blog.edlogics.com

Do Workplace Wellness Programs Really Reduce Health Costs?

Do they really live up to the hype?
Read More

Countless employers – an estimated 80% of large US employers – offer wellness programs for their employees. In fact, wellness programs are often touted as key employee benefits. The goals are simple: make employees healthier and health care costs will be reduced.

But new research questions if wellness programs actually do reduce health care costs. Research published in the Journal of the American Medical Association on April 19 was jointly conducted by Harvard and the University of Chicago.

The researchers randomly offered different wellness programs at various work sites and then tracked the results. Specifically, they offered new wellness programs at randomly selected locations of BJ’s Wholesale Clubs. Those results were compared to existing programs at other locations to identify any changes in individual behavior as well as any changes in the corporate culture.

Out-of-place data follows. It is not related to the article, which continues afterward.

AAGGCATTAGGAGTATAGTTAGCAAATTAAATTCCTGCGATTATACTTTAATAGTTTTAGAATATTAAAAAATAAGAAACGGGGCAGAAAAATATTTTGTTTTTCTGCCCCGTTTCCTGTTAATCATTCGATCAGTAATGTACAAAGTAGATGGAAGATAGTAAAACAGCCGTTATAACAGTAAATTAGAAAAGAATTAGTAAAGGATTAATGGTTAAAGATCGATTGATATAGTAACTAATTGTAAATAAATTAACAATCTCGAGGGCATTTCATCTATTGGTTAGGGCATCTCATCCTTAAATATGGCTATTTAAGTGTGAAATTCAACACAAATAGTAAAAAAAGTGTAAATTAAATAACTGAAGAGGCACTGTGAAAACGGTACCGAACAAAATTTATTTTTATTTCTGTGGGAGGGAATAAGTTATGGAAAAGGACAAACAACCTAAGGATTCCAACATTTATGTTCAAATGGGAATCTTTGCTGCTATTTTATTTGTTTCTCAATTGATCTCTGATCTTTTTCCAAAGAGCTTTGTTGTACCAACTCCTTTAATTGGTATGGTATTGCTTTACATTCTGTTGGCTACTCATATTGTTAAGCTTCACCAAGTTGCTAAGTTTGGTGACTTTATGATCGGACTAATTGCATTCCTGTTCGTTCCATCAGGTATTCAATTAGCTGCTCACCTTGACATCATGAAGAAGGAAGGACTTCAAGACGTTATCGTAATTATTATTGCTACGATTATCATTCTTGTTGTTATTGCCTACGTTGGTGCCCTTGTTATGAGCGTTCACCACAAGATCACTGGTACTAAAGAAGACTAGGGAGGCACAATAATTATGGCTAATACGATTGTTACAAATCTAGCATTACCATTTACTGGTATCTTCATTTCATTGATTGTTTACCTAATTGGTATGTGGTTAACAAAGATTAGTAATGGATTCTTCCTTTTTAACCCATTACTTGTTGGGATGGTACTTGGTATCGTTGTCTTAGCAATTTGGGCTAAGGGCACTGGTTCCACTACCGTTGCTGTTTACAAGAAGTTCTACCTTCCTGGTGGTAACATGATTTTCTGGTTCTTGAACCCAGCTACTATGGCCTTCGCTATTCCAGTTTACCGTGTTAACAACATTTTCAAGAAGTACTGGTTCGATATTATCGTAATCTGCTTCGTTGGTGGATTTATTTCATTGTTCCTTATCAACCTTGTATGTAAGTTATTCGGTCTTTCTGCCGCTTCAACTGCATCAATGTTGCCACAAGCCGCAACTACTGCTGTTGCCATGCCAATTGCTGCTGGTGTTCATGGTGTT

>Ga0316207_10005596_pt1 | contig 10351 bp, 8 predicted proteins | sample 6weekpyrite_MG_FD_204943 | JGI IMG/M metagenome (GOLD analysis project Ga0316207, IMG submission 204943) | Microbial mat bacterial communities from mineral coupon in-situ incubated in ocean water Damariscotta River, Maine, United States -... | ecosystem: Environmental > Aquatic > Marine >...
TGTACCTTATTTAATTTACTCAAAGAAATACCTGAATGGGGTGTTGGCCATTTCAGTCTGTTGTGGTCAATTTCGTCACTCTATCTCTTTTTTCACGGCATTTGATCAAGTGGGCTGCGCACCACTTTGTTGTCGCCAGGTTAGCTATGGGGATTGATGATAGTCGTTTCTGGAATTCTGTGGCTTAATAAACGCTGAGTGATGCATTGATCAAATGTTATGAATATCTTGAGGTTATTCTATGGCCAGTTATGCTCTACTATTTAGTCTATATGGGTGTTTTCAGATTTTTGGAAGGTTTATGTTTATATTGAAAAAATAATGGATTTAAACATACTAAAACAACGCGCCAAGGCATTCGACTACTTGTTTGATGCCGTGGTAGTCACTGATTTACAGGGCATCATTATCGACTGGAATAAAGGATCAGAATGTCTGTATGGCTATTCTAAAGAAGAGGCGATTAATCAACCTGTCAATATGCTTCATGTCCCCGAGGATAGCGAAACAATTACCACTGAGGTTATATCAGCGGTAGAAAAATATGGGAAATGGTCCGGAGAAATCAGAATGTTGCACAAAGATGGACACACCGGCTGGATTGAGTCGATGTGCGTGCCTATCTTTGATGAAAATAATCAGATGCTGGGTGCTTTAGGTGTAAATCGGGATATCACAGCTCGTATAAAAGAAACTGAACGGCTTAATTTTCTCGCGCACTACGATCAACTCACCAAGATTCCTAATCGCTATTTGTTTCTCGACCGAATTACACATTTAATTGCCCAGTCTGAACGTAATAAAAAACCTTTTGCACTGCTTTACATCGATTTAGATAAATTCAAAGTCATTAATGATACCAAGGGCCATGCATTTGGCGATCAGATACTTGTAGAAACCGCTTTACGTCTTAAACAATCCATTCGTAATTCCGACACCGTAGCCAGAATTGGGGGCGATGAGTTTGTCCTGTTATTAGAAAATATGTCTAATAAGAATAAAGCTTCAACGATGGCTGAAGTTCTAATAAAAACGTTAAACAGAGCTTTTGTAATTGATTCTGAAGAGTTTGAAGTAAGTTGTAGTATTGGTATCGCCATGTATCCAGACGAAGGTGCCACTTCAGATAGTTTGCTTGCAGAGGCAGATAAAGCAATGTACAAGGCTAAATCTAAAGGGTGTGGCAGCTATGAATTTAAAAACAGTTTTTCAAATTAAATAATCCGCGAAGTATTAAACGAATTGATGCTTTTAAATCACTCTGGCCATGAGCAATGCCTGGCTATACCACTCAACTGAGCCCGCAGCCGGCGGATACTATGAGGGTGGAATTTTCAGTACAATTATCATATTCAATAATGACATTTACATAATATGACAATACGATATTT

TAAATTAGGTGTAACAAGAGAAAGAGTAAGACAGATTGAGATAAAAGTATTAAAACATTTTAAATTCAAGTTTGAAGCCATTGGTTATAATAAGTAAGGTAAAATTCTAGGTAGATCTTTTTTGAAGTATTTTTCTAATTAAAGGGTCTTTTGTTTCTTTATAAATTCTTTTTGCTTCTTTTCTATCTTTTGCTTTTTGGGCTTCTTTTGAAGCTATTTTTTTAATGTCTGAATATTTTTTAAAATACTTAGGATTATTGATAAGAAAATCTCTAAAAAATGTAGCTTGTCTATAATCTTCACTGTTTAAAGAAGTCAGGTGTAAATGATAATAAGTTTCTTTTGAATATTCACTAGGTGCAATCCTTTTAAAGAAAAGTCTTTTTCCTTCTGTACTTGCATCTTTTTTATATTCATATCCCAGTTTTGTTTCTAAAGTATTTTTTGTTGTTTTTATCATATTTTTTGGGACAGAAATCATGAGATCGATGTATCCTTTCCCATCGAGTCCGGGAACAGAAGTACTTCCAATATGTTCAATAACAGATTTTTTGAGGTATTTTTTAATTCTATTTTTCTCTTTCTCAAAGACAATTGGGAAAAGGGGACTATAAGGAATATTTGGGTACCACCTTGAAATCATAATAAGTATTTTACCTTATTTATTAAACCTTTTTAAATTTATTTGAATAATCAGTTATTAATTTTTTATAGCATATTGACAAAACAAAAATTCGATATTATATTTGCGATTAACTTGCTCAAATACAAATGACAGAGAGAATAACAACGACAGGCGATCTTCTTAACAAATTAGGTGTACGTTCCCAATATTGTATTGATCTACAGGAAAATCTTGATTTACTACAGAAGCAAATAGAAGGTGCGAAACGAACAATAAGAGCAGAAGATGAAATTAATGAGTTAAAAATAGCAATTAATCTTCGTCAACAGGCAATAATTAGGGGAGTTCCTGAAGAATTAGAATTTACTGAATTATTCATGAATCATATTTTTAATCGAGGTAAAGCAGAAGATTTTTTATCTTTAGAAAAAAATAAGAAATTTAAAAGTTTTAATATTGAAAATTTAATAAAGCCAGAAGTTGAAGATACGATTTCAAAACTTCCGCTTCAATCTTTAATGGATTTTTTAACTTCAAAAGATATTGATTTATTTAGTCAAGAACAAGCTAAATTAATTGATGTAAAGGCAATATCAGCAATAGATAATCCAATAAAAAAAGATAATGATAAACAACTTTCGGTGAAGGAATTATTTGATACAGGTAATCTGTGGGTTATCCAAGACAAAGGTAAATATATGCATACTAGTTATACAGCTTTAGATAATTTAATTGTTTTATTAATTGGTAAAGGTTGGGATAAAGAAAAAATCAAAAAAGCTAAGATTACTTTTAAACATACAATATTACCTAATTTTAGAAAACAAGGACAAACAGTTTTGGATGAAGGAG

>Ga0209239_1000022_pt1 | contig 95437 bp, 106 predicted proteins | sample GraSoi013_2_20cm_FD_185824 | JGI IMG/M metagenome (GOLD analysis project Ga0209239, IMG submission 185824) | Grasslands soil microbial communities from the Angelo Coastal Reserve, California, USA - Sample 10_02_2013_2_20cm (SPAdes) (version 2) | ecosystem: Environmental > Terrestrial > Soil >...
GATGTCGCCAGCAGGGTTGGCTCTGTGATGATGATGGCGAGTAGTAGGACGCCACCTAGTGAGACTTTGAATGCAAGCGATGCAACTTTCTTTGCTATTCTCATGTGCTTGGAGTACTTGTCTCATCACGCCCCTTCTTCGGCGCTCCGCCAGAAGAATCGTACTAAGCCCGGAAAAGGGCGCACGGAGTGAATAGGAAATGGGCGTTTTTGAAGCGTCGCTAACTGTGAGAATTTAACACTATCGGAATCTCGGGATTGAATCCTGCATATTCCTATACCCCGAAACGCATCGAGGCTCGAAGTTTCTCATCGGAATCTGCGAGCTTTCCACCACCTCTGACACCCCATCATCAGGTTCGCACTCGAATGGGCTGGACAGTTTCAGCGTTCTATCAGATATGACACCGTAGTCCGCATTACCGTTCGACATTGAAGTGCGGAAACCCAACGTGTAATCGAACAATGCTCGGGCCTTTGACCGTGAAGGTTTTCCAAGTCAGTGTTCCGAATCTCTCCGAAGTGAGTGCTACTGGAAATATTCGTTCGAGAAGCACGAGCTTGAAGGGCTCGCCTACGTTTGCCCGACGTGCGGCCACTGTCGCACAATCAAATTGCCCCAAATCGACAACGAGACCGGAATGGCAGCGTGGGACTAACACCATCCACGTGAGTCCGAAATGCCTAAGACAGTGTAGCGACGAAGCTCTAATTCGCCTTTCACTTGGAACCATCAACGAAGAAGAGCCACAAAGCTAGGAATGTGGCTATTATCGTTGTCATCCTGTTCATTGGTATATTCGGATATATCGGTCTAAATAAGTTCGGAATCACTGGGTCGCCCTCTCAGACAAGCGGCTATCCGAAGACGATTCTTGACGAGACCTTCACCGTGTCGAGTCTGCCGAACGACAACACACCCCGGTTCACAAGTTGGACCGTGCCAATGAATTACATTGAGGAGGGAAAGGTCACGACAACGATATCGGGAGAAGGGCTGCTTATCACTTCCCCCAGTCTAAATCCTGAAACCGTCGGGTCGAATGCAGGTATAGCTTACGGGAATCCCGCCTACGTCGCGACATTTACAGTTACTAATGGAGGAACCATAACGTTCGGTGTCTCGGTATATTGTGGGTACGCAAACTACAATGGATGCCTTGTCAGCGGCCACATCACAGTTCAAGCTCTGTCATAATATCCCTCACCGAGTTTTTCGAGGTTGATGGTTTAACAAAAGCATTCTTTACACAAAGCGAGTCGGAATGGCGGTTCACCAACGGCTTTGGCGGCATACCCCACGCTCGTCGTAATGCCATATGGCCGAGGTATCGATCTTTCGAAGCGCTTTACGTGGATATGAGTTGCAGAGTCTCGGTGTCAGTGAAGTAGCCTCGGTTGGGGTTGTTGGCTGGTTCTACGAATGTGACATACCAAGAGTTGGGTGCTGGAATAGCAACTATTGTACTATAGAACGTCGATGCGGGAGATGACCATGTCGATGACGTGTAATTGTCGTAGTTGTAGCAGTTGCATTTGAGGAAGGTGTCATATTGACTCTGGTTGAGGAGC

The results showed some demonstrated behavior changes but little effect on other outcomes.

Behavior Changes Recorded at Sites Offering Wellness Programs:

  • 8.3% higher rate of employees self-reporting engaging in regular exercise
  • 13.6% higher rate of employees self-reporting managing their weight

Outcomes Showing No Significant Impacts Included:

  • Self-reported quality of sleep
  • Job performance and absenteeism
  • 10 specific clinical health markers

Researchers noted that the field of studying wellness programs is still relatively new. Others have commented that 18 months might not be enough time to effectively measure the success/impact of wellness programs. Might it not take decades?

One of the coauthors of the study, Zirui Song, an assistant professor of health care policy and medicine at Harvard Medical School’s Blavatnik Institute, stated her summary.

“As we grow to understand how best to encourage healthy behavior, it may be that workplace wellness programs will play an important role in improving health and lowering the cost of health care,” Song said. “For now, however, we should remain cautious about our expectations from such interventions. Rigorous research to measure the effects of such programs can help make sure we’re spending society’s health and wellness dollars in the most effective way.”